The renal proximal tubule (PT) reabsorbs ~80% of the HCO-3 filtered at the glomerulus. Previous work on isolated perfused rabbit and mouse PTs shows that the rate of HCO-3 reabsorption (JHCO3) markedly rises with increases in basolateral [CO2] ([CO2]BL) or decreases in [HCO-3]BL, but is not altered by changes in pHBL. Thus, the PT must have a mechanism for sensing CO2/HCO-3. The CO2-evoked increase in JHCO3 is blocked by antagonists of apical ANG II AT1a receptors and by specific inhibitors of the ErbB family of receptor tyrosine kinases (e.g., ErbB1). We were intrigued to learn of an orphaned receptor protein tyrosine phosphatase (RPTP3) with a putative extracellular ligand binding domains that strongly resembles carbonic anhydrase (CA). Preliminary data suggest that knocking out RPTP3 eliminates the JHCO3 response to both ?[CO2]BL and ?[HCO-3]BL. The three aims are a multidisciplinary approach to address, at three levels of integration, how the PT senses ?[CO2]BL and alters JHCO3: (1) Perfused PTs. What is the role of RPTP3? Do elevations in [CO2]BL enhance the response to added luminal ANG II or ANG-(1-7)? Does chronic acidosis enhance the CO2-evoked increase in JHCO3? And are AT1a-null and RPTP3-null mice more sensitive to chronic acidosis? (2) Biochemistry in PT suspensions. Does CO2/HCO-3 produce a unique RPTP3-dependent phosphotyrosine fingerprint on ErbB1? Can a proteomic approach identify downstream - targets of CO2/RPTP3/ErbB1? (3) The RPTP3 molecule. Is it CO2 or HCO3 that activates the phosphatase activity of RPTP3? Where is RPTP3 located? Can mutations in the CA- like domain of RPTP3 generate CA activity? Can a CA inhibitor bind to the CA-like domain? What is the crystal structure of the CA-like domain? The proposed work will illuminate a highly novel mechanism for sensing CO2 and or HCO-3-independent of changes in pH-and could have important implications for clinical approaches to acidosis, hypertension, and cancer.

Public Health Relevance

The acid-base status of the body is predominantly maintained by secretion of bodily H+ (acid) across the proximal tubule (PT) cells of the kidney into fluid that is eventually excreted as urine. Acid secretion by PT cells is not directly stimulated by increased body acid per se-but by the ratio of body CO2/HCO-3 (the components of soda water), which itself is acid-sensitive. The goals of this project are to identify the CO2-sensing protein in the PT and its downstream targets, and to understand the highly novel mechanism by which increased CO2 increases acid secretion. The proposed work could have important implications for clinical approaches to acidosis, hypertension, and cancer.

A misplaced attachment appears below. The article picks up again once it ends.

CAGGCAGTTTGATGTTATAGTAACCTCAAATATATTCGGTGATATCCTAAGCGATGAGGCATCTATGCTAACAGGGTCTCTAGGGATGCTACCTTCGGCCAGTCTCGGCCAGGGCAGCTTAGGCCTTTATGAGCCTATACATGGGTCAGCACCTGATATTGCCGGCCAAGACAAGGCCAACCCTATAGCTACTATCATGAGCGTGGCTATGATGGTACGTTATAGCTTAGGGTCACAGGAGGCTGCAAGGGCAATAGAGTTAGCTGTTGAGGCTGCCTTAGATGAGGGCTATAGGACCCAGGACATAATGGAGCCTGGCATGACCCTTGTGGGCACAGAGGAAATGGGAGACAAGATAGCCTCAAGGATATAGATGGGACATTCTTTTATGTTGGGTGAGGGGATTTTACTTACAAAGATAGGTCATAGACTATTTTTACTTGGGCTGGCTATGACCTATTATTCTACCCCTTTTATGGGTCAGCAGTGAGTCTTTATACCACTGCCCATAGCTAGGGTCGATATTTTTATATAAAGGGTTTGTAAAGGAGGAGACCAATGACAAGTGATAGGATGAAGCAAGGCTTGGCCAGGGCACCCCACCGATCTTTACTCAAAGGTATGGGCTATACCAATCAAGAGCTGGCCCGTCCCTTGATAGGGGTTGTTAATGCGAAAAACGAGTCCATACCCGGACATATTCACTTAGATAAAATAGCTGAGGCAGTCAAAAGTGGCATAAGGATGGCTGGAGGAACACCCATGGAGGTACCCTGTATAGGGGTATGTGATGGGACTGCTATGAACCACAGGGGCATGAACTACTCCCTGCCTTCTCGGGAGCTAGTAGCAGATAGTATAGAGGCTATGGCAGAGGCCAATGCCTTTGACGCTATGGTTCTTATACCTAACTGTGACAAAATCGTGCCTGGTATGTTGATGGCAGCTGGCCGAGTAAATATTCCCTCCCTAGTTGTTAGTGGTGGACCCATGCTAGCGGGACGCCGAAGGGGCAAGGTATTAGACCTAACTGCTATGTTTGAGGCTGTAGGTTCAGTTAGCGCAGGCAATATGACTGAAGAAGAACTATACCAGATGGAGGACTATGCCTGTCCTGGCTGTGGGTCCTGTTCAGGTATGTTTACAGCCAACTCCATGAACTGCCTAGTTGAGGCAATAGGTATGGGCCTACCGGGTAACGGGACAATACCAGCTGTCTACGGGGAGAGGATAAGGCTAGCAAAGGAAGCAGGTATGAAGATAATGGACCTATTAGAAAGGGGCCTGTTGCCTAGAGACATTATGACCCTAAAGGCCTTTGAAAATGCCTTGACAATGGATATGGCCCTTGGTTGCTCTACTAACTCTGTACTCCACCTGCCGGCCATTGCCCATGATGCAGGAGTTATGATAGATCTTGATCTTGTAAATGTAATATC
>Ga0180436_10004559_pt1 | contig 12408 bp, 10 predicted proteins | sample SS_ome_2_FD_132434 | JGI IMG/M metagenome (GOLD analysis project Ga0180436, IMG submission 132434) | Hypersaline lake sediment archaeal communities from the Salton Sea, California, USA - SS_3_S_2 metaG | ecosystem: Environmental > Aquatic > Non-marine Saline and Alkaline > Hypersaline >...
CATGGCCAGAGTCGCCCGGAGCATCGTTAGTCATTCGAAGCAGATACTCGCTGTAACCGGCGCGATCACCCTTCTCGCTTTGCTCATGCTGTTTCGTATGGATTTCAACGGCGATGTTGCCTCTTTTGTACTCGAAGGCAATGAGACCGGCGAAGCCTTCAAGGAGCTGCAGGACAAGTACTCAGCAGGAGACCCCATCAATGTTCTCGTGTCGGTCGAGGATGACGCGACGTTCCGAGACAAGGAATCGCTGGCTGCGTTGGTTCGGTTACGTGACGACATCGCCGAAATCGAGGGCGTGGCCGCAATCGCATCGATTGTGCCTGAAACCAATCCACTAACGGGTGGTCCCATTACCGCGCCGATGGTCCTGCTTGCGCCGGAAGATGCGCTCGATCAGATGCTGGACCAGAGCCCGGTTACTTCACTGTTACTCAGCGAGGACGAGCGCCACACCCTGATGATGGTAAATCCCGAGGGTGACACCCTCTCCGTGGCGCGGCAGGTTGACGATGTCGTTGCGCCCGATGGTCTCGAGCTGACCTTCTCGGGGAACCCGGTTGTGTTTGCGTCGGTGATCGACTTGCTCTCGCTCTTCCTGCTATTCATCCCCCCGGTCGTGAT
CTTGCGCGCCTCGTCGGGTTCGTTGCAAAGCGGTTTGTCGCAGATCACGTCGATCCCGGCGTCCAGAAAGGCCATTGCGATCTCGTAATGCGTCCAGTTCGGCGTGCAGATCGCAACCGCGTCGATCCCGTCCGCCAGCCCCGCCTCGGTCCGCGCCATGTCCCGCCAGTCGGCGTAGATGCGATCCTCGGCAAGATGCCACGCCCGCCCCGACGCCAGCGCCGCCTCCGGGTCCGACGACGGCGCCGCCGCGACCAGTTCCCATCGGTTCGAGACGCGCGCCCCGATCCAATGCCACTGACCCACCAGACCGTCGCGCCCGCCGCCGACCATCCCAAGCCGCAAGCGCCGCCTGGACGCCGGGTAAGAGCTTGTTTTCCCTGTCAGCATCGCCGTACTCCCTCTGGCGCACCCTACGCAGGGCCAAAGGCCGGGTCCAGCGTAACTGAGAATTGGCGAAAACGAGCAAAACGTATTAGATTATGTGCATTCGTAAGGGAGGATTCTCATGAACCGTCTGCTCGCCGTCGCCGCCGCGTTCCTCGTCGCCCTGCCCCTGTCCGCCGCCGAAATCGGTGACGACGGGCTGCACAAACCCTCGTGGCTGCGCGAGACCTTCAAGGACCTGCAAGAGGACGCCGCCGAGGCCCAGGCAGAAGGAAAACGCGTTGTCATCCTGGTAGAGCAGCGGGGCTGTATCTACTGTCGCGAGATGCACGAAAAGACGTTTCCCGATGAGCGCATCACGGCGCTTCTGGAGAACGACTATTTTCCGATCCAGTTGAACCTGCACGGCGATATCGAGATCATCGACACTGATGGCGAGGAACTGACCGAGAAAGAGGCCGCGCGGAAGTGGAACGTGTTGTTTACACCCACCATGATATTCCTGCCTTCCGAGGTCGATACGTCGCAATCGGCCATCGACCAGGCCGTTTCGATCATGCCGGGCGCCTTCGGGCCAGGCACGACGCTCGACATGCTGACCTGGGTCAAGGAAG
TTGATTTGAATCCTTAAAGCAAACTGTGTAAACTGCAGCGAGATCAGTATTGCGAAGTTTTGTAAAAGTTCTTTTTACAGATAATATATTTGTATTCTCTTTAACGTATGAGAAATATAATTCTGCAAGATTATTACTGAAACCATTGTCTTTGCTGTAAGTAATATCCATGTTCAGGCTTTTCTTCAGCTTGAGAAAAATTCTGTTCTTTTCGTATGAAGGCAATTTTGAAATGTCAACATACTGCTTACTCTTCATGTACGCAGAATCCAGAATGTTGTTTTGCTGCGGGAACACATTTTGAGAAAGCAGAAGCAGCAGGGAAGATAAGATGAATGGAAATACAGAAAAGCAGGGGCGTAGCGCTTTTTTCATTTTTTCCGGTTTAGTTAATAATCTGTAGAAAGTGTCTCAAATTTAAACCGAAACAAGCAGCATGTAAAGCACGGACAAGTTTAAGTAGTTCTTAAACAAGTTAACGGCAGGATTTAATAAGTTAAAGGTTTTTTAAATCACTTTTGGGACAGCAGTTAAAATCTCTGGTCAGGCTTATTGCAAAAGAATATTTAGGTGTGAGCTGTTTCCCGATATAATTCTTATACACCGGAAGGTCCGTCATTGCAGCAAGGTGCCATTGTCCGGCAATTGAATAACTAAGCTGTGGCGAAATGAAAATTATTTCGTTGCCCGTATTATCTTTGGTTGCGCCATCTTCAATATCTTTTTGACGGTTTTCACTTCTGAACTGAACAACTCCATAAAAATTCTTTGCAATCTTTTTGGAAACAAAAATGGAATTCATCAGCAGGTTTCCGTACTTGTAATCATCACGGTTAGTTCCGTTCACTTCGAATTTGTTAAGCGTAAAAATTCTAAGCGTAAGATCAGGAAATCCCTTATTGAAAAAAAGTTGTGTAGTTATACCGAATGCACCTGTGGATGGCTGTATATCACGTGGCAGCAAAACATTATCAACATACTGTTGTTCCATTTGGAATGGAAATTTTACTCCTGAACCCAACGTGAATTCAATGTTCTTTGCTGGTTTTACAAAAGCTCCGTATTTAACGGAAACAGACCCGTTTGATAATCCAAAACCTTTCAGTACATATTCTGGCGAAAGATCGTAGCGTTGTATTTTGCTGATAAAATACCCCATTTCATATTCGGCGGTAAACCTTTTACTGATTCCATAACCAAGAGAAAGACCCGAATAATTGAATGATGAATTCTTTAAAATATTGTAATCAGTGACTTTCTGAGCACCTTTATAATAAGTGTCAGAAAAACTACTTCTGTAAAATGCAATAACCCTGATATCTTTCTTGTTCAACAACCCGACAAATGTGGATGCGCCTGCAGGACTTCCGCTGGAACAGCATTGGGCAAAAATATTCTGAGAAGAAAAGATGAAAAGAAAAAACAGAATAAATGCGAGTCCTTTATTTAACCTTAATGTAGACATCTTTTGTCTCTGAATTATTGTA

Agency
National Institute of Health (NIH)
Institute
National Institute of Diabetes and Digestive and Kidney Diseases (NIDDK)
Type
Research Project (R01)
Project #
5R01DK081567-04
Application #
8272680
Study Section
Cellular and Molecular Biology of the Kidney Study Section (CMBK)
Program Officer
Ketchum, Christian J
Project Start
2009-05-04
Project End
2014-04-30
Budget Start
2012-05-01
Budget End
2013-04-30
Support Year
4
Fiscal Year
2012
Total Cost
$497,728
Indirect Cost
$180,704
Name
Case Western Reserve University
Department
Physiology
Type
Schools of Medicine
DUNS #
077758407
City
Cleveland
State
OH
Country
United States
Zip Code
44106
Boedtkjer, Ebbe; Hansen, Kristoffer B; Boedtkjer, Donna Mb et al. (2016) Extracellular HCO3- is sensed by mouse cerebral arteries: Regulation of tone by receptor protein tyrosine phosphatase γ. J Cereb Blood Flow Metab 36:965-80
Zhou, Yuehan; Skelton, Lara A; Xu, Lumei et al. (2016) Role of Receptor Protein Tyrosine Phosphatase γ in Sensing Extracellular CO2 and HCO3. J Am Soc Nephrol 27:2616-21
Occhipinti, Rossana; Boron, Walter F (2015) Mathematical modeling of acid-base physiology. Prog Biophys Mol Biol 117:43-58
Skelton, Lara A; Boron, Walter F (2015) Effect of acute acid-base disturbances on the phosphorylation of phospholipase C-γ1 and Erk1/2 in the renal proximal tubule. Physiol Rep 3:
Schmandt, Nicolaus; Velisetty, Phanindra; Chalamalasetti, Sreevatsa V et al. (2015) A chimeric prokaryotic pentameric ligand-gated channel reveals distinct pathways of activation. J Gen Physiol 146:323-40
Salameh, Ahlam Ibrahim; Ruffin, Vernon A; Boron, Walter F (2014) Effects of metabolic acidosis on intracellular pH responses in multiple cell types. Am J Physiol Regul Integr Comp Physiol 307:R1413-27
Occhipinti, Rossana; Musa-Aziz, Raif; Boron, Walter F (2014) Evidence from mathematical modeling that carbonic anhydrase II and IV enhance CO2 fluxes across Xenopus oocyte plasma membranes. Am J Physiol Cell Physiol 307:C841-58
Musa-Aziz, Raif; Occhipinti, Rossana; Boron, Walter F (2014) Evidence from simultaneous intracellular- and surface-pH transients that carbonic anhydrase IV enhances CO2 fluxes across Xenopus oocyte plasma membranes. Am J Physiol Cell Physiol 307:C814-40
Parker, Mark D; Boron, Walter F (2013) The divergence, actions, roles, and relatives of sodium-coupled bicarbonate transporters. Physiol Rev 93:803-959
Geyer, R Ryan; Musa-Aziz, Raif; Enkavi, Giray et al. (2013) Movement of NH₃ through the human urea transporter B: a new gas channel. Am J Physiol Renal Physiol 304:F1447-57

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